Gordon Moore, the man who put computers in the fast lane - GulfToday

Gordon Moore, the man who put computers in the fast lane


Projection of Intel co-founder Gordon Moore at the Intel keynote at the International Consumer Electronics show (CES) in Las Vegas. File /Photo

The death of Gordon Moore, co-founder of Intel, at the age of 94 can be said to close the era of the early phase of the electronics revolution that has ushered the age of the Internet. Like early pioneers, Moore was a driven man but he was not the flamboyant college dropout like Steve Jobs and Bill Gates. He went to a university and got a degree in chemistry and went on to get a doctorate in chemistry from the California Institute of Technology. And he worked in companies, one of them set up by a Nobel Laureate, but he was nimble enough to change jobs twice before Intel was set up. He is famously known for his hunch that the number of transistors that could be set in a chip would double every year, showing that technology is going to change and improve at almost a breakneck speed. Of course, he modified the hunch to say that exponential growth in the number of chips in a transistor would double every two years.

It has indeed held good but Moore refused to be a tech soothsayer though he was forced into the corner quite often. He admitted that he could not foresee the emergence of the Internet, and he wished he did. Moore is described as a ‘rolled-up-sleeves’ engineer who knew the nitty-gritty of getting a new product out based on innovation and improvement in technology. He confessed in a 2005 interview: “It sure is nice to be at the right place at the right time. I was very fortunate to get into the semiconductor industry in its infancy. And I had an opportunity to grow from the time where we couldn’t make a single silicon transistor to the time where we put 1.7 billion of them on one chip! It’s been a phenomenal ride.”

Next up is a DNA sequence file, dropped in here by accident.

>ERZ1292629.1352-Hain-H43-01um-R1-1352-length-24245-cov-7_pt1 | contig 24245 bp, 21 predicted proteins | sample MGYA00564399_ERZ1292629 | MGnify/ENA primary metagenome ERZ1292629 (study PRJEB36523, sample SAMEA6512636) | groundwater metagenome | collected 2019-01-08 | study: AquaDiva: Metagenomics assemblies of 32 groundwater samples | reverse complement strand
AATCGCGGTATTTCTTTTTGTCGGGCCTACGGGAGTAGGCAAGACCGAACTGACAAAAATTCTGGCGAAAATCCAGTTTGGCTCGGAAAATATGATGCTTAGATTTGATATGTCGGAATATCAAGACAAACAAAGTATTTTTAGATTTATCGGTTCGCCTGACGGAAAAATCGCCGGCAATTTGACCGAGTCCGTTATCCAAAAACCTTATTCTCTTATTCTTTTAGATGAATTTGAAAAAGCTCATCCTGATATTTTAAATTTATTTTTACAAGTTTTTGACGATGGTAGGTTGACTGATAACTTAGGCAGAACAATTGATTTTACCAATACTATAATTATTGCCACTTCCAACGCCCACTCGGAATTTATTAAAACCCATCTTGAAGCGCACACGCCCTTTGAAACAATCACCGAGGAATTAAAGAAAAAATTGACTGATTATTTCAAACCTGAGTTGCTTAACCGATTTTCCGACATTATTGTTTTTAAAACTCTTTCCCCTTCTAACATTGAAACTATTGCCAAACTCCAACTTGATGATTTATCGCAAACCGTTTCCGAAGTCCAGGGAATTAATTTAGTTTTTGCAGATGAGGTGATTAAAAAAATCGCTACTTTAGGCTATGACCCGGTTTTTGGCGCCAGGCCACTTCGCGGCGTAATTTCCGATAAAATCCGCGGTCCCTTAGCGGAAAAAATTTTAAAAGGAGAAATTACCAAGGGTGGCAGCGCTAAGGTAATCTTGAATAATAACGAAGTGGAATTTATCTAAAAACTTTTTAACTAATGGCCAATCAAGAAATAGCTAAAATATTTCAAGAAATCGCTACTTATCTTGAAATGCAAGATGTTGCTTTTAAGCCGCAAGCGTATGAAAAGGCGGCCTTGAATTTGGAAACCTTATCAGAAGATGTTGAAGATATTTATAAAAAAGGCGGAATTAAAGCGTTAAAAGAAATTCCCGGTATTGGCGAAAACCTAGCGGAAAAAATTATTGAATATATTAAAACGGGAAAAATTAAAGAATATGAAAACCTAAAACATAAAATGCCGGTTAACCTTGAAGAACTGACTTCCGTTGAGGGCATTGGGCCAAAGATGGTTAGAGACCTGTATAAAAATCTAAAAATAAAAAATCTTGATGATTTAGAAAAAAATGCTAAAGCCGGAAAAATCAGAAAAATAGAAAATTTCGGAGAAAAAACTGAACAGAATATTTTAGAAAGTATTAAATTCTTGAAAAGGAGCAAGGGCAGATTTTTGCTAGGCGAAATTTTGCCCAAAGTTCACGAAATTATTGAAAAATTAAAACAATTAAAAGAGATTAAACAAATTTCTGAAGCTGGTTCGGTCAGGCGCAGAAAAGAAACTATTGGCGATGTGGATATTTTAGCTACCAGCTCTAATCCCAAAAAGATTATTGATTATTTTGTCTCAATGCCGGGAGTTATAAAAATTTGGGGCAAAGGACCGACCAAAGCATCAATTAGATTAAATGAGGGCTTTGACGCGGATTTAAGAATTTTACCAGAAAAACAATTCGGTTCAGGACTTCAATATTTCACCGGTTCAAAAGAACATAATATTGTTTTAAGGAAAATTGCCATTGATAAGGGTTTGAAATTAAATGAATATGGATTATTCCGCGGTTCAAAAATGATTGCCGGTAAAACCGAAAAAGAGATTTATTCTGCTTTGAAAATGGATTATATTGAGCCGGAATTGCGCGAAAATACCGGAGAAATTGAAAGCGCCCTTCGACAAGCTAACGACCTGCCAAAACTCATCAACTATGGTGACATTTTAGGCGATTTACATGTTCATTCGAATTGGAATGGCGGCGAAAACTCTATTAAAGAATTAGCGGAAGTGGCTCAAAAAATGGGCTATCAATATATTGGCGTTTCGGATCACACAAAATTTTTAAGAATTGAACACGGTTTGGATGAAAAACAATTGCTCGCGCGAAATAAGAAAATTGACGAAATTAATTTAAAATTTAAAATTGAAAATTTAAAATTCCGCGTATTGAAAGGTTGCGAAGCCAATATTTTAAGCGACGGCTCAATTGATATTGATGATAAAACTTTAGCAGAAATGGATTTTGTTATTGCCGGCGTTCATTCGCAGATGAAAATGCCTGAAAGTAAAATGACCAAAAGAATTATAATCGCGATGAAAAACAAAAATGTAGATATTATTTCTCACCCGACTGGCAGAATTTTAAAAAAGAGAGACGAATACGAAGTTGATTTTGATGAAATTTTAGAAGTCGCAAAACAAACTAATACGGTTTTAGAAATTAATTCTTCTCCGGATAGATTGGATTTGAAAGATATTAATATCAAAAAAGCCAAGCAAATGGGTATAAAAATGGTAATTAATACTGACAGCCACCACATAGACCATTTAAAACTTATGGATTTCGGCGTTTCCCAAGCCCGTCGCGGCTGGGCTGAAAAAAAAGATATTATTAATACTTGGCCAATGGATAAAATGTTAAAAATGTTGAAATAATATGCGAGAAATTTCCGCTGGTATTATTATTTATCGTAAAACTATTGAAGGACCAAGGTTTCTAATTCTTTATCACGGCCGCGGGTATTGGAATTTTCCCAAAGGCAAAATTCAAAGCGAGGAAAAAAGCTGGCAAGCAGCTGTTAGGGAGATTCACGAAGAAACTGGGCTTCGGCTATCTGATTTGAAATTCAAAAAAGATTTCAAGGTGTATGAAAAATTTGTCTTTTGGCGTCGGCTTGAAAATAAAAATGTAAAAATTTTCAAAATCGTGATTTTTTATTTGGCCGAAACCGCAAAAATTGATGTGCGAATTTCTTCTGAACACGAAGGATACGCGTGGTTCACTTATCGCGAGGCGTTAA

Moore’s career graph shows that there are no short-cuts and that one has to work through the grind of everyday work. And also Moore understood that individual genius is not the issue and that technology changes come through collective work, and when the new things come along one must have the eye to know their significance and put them to good use. It might seem a platitude to say that Moore could have only succeeded in the American milieu. He came from a rural community and he was the first-generation college student. But he was able to push himself ahead because there were plenty of opportunities and the technology was at the take-off stage. The computers were also around and the IBM in retrospect might look like a dinosaur but it was a big step forward in its time. Moore and his colleagues had achieved the miniaturisation of the computer through the integrated circuit which had happened a little earlier. Moore was the happy and successful team player, who played with the winning side.

Moore’s caustic observation about culture power generation when the electronics revolution was making its way makes for interesting reading. He said in an interview at the time: “We are really the revolutionaries in the world today – not the kids with long hair and beards who were wrecking the schools a few years ago.” It shows that what kept the American economy going as the most powerful and inventive in the world was the presence of individuals like Gordon Moore, who took advantage of the ideal higher education system in the country, and the entrepreneurial spirit of many of its engineers and researchers. Moore also recalled, “It seemed like every time we had a new product idea, we had several spinoffs.” This is indeed a tribute to the American industrial ecosystem, and Moore was a product of this system.

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